A demand for payment letter quite often has the desired effect
after numerous phone calls asking for payment may have failed.
It is easy for a defendant to ignore a phone call or to claim being unaware of your letter of demand. It is therefore good practice to make copies of your demand letter and to send it by registered mail (with delivery confirmation) to the recipient.
There are additional reasons for getting it all in writing:
Important Note: Before you click through to our demand letter samples, take a look at the following five paragraphs which should be covered in your demand for payment letter.
You do not need a lawyer to write your letter - you simply state that you are acting in your own capacity.
However, if you do act on behalf of someone else or on behalf of a company, you need to disclose that e.g. "I act as accountant on behalf of Company XYZ".
Or if you aquired the services of a legal professional to draft the letter, this too must be made known to the other party. The demand letter would then typically start with: "We act for Mr M Jones. Our client informs us that ..."
Here you need to outline the cause of action i.e. the reason for your claim against the opposing party. Supply clear but concise details of how or why the claim arose, e.g.
Reference and attach copies of any affidavits or invoices that can support your statement and enclose copies thereof with your letter. Make notes of any further discussions with the defendant or any reaction which may be threatening or inappropriate.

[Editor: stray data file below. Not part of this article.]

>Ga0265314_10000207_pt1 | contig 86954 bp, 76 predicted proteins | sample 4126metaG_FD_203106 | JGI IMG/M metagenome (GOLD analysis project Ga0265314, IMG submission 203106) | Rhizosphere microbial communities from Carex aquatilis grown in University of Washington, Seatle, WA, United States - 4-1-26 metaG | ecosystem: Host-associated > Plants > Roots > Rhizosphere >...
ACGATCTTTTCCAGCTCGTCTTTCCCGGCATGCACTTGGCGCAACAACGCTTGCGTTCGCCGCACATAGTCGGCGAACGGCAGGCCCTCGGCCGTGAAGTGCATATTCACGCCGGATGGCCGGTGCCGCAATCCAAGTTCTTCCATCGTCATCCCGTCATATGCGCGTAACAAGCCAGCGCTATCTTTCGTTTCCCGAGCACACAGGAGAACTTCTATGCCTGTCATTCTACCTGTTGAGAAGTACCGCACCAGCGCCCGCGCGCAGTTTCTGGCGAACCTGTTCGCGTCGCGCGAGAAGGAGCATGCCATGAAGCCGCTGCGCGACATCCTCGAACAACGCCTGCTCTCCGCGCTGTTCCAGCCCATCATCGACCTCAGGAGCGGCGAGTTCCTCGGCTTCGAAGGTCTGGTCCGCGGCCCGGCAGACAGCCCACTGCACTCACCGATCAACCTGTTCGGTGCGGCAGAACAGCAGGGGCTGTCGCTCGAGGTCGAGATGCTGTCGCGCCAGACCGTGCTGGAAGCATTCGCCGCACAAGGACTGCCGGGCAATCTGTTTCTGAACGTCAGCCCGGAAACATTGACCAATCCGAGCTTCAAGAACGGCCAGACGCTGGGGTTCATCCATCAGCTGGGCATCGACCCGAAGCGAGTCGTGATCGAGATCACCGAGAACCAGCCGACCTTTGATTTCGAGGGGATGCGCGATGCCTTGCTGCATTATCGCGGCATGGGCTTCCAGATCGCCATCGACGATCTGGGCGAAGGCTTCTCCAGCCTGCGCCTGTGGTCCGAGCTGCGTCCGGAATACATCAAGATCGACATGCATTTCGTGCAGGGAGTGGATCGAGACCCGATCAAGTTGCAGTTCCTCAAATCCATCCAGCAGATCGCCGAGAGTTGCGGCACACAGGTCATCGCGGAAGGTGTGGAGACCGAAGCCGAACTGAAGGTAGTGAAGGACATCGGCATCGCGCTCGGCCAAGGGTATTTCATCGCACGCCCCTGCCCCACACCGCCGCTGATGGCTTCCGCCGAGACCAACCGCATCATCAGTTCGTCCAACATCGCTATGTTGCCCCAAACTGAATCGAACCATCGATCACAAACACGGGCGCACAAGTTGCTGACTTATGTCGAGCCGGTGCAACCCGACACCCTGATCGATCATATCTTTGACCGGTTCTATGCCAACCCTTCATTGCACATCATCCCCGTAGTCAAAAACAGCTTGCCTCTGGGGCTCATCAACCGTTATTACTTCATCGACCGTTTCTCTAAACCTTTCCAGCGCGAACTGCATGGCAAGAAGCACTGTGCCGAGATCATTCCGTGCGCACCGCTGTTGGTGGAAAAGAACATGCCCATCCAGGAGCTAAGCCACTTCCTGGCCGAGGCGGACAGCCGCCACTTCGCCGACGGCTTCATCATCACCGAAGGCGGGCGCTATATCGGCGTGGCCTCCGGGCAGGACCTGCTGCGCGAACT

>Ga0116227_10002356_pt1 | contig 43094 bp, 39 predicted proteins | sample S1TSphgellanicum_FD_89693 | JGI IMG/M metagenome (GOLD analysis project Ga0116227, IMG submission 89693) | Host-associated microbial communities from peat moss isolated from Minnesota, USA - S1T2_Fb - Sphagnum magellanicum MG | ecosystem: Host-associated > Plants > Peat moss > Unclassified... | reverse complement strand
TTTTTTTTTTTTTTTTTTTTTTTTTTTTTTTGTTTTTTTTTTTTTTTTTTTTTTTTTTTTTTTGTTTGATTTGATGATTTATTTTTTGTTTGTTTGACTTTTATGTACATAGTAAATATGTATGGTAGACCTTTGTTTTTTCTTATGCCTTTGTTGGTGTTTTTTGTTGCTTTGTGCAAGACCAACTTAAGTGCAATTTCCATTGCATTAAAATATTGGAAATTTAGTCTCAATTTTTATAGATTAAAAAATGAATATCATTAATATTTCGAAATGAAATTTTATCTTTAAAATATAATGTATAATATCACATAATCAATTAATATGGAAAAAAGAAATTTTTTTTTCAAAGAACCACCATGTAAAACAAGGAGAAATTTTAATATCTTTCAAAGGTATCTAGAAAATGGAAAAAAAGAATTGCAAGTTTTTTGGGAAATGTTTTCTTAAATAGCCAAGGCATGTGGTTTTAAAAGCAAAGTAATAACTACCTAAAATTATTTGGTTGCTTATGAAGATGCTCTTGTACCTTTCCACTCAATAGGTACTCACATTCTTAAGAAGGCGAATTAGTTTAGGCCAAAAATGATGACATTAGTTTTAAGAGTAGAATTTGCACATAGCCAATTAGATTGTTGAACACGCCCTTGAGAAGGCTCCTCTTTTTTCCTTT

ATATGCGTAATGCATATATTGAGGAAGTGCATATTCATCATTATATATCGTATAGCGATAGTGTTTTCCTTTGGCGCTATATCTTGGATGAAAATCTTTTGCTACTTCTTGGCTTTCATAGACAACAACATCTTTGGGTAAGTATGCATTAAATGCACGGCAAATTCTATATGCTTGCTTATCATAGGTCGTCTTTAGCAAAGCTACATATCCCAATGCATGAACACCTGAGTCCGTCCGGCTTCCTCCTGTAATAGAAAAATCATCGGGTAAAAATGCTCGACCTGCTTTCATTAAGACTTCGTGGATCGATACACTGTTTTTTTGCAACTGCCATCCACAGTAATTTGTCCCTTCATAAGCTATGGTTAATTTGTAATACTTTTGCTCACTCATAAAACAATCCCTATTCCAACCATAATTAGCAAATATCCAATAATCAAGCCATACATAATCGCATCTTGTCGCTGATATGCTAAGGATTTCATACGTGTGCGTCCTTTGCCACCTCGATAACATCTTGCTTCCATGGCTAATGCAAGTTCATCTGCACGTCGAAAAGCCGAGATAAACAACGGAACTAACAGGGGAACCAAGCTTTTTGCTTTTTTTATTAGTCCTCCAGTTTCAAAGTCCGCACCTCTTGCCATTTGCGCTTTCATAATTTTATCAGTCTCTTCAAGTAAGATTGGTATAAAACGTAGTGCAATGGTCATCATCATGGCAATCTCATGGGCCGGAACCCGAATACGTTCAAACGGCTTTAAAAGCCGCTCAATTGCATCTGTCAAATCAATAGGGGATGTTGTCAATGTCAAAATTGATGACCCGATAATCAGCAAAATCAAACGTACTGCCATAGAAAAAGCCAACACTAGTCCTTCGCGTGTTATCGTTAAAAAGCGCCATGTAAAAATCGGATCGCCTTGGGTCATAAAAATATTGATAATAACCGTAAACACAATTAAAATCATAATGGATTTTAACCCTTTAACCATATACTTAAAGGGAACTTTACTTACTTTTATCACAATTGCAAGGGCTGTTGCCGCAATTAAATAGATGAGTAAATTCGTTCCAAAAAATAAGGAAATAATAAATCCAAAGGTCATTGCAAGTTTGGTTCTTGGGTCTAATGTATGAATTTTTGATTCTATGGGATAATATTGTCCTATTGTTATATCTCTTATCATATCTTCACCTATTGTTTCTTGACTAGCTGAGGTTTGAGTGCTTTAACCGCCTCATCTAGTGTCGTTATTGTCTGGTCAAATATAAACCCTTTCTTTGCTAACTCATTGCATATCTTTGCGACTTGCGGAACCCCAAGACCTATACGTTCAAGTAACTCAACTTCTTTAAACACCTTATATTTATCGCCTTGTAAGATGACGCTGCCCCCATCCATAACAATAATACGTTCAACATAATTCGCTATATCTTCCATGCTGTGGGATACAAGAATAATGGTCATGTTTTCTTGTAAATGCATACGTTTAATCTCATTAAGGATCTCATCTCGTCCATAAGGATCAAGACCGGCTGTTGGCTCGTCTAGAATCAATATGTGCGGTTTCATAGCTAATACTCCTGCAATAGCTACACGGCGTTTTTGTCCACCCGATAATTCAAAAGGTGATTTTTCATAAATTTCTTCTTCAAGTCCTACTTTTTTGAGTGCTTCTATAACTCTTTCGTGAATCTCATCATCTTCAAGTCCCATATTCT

You need to outline exactly what reaction/restitution you expect from your letter of demand e.g.
You need to specify the timeline within which the opposing party must affect payment of your claim. You could give a number of working days (typically a 10 day demand letter) but if you specify the day and date there is no chance of confusion.
In the final paragraph of your demand for payment letter you must outline the consequences of the opposing party's failure to affect payment of your claim within the previously prescribed timeline.
You want the defendant to understand that you will not go away and he/she needs to understand the risk of losing in court, the time it will take to defend, the matter being of public record and possibly affecting his/her credit rating.
Note: In Full and Final Settlement
This is typically added to the demand for payment and serves as assurance to the defendant once paid in full, that no further demands for payment will be madeby the claimant relating to this specific claim.
For example, in an automotive accident the claimant may not come back at a later date and claim for other damages that he/she was not aware of at the time of the demand.
If you intend pursuing the matter in Small Claims Court or Disputes Tribunal, you need to confirm your claim is below the maximum limit. Many courts offer (and encourage or even demand) a mediation service prior to pursuing the matter in court.
USA - State specific (2.5k - 25k but no limit in eviction cases in some states) Some jurisdictions also allow tenants to claim double the security deposit (even if over the limit) where the landlord failed to return the deposit.
England and Wales (Generally 10k)
Scotland and Northern Ireland (3k)
Canada (8k - 50k)
South Africa (15k)
Australia (5k - 25k)
New Zealand Disputes Tribunal (15k - 20k)
You also need to show that you attempted to settle with a defendant before taking your case to court i.e. wrote him/her a demand for payment letter and gave adequate time to respond.
Since your demand for payment letter (and other supporting documents) will be submitted as evidence to the judge, you need to have your letter typed and be mindful of your tone and language.